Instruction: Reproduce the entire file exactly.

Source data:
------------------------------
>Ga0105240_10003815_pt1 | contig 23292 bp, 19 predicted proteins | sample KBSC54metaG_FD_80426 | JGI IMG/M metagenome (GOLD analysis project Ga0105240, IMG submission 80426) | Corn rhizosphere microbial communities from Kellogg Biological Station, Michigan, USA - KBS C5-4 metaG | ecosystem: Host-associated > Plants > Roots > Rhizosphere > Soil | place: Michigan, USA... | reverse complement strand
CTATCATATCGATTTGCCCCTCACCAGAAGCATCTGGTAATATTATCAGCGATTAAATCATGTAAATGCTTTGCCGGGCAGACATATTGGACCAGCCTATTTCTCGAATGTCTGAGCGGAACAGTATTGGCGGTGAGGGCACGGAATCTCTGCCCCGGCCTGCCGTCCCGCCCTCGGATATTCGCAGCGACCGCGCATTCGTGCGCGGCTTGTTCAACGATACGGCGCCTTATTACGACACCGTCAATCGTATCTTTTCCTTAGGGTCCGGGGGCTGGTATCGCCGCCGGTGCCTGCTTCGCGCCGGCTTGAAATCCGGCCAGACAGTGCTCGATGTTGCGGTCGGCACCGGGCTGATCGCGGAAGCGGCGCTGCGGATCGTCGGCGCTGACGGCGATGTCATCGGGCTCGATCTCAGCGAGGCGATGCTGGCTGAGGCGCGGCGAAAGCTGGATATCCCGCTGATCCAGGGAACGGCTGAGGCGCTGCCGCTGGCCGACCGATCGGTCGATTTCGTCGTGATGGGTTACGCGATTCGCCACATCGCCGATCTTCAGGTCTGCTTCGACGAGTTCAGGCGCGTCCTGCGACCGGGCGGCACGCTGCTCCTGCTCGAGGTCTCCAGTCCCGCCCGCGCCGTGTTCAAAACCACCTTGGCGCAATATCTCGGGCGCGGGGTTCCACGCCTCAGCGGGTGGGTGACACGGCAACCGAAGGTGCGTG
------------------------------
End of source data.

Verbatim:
>Ga0105240_10003815_pt1 | contig 23292 bp, 19 predicted proteins | sample KBSC54metaG_FD_80426 | JGI IMG/M metagenome (GOLD analysis project Ga0105240, IMG submission 80426) | Corn rhizosphere microbial communities from Kellogg Biological Station, Michigan, USA - KBS C5-4 metaG | ecosystem: Host-associated > Plants > Roots > Rhizosphere > Soil | place: Michigan, USA... | reverse complement strand
CTATCATATCGATTTGCCCCTCACCAGAAGCATCTGGTAATATTATCAGCGATTAAATCATGTAAATGCTTTGCCGGGCAGACATATTGGACCAGCCTATTTCTCGAATGTCTGAGCGGAACAGTATTGGCGGTGAGGGCACGGAATCTCTGCCCCGGCCTGCCGTCCCGCCCTCGGATATTCGCAGCGACCGCGCATTCGTGCGCGGCTTGTTCAACGATACGGCGCCTTATTACGACACCGTCAATCGTATCTTTTCCTTAGGGTCCGGGGGCTGGTATCGCCGCCGGTGCCTGCTTCGCGCCGGCTTGAAATCCGGCCAGACAGTGCTCGATGTTGCGGTCGGCACCGGGCTGATCGCGGAAGCGGCGCTGCGGATCGTCGGCGCTGACGGCGATGTCATCGGGCTCGATCTCAGCGAGGCGATGCTGGCTGAGGCGCGGCGAAAGCTGGATATCCCGCTGATCCAGGGAACGGCTGAGGCGCTGCCGCTGGCCGACCGATCGGTCGATTTCGTCGTGATGGGTTACGCGATTCGCCACATCGCCGATCTTCAGGTCTGCTTCGACGAGTTCAGGCGCGTCCTGCGACCGGGCGGCACGCTGCTCCTGCTCGAGGTCTCCAGTCCCGCCCGCGCCGTGTTCAAAACCACCTTGGCGCAATATCTCGGGCGCGGGGTTCCACGCCTCAGCGGGTGGGTGACACGGCAACCGAAGGTGCGTG